• Cold: How often do you find yourself moving away from the window or exterior wall because it’s cold. It can also be slightly embarrassing when you notice your dinner guests are sitting at the dining room table still wearing their coats.
  • Air leaking in: Maybe you do manage to heat your home but you wonder why your electric bill skyrockets so much in the winter.

A well built, modern wall solves all the above problems, but it is tricky to design and build the walls while making sure all the parts work together well. What you, as the homeowner, are looking for is a way of combining commonly available materials to create an inexpensive assembly that supports weight and provides comfort, while at the same time avoiding any of the problems mentioned above.

In this blog I will borrow images and concepts form an excellent lecture given by John Straube, Principal, RDH Building Science, Waterloo, Canada. I heard him give this lecture in the North Bay a few months ago.

Efficient Home Walls

An ideal wall has the following components:

  1. Thermal Control
  2. Water Control (Prevent water from entering)
  3. Air control
  4. Vapor control: Allows the wall to breathe
  5. Ventilation and drainage space behind the exterior siding to allow it to dry.
  6. And of course structural support.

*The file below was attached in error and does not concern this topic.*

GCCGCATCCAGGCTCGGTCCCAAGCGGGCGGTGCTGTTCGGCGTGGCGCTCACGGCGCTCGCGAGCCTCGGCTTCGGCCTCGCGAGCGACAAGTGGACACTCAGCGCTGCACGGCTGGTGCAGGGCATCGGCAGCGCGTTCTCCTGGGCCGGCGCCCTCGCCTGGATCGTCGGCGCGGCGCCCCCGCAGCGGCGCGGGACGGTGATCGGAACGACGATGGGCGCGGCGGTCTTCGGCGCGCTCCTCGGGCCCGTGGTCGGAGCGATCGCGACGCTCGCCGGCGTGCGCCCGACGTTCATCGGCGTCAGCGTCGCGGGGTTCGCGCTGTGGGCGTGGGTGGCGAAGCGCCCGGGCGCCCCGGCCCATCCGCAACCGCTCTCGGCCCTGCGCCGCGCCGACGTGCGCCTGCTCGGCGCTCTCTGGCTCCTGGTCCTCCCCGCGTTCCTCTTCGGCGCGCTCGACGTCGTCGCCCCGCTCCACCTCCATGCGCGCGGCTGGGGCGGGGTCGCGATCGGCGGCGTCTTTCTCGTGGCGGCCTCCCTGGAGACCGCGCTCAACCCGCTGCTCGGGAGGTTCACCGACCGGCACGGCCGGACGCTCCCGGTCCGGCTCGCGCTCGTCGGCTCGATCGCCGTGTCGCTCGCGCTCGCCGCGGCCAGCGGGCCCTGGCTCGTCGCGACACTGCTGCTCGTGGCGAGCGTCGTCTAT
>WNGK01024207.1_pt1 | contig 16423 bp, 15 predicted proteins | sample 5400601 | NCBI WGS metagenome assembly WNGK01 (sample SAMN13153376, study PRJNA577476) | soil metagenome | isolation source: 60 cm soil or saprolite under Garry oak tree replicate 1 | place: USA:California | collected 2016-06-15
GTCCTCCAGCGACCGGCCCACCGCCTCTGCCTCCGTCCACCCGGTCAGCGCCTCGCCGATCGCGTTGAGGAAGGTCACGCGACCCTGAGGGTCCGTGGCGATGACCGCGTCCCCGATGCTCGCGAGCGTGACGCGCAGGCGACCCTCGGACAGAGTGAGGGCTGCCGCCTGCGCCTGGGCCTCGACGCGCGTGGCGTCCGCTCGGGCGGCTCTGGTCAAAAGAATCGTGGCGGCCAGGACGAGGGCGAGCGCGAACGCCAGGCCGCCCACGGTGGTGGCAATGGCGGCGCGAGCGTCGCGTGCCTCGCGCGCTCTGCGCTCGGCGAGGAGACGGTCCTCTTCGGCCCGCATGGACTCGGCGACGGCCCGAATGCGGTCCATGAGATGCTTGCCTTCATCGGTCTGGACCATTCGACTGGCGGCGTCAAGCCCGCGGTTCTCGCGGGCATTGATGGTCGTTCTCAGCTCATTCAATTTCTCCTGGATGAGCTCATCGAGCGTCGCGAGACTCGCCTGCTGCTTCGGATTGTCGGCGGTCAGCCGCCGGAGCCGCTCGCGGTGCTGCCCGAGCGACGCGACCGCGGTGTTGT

Simple you say: We have done this for decades in areas that have wet and dry seasons like Napa, Sonoma, Oakland and Marin; wood studs with insulation between, some product to cover outside and inside, a window or two and done

Well, here’s the deficiencies that have become apparent over time:

  • Thermal transfer: The wood studs are responsible for transferring lots of heat out or cold in. Yes, the insulation in between the studs helps, but there are some limitations. The studs themselves are responsible for quite a bit of transfer. More on insulation later in this series, but it is important that it be installed correctly.
  • The current concept is to do what is called continuous Insulation, or CI. More on this later.
  • Water intrusion, (leaks): The products available for this purpose have improved greatly from tar paper to modern compost materials that work like gore-tex does in your clothes and boots. It allows water vapor to pass through but does not allow water droplets to enter.
  • Air leakage: We need to build houses and buildings that are comfortable without using tons of energy to maintain warmth or cold. We have found that air movements accounts for a large part of heat loss, or gain. There are many products to control this and sometimes this is the same for the water barrier. The current term is weather barrier.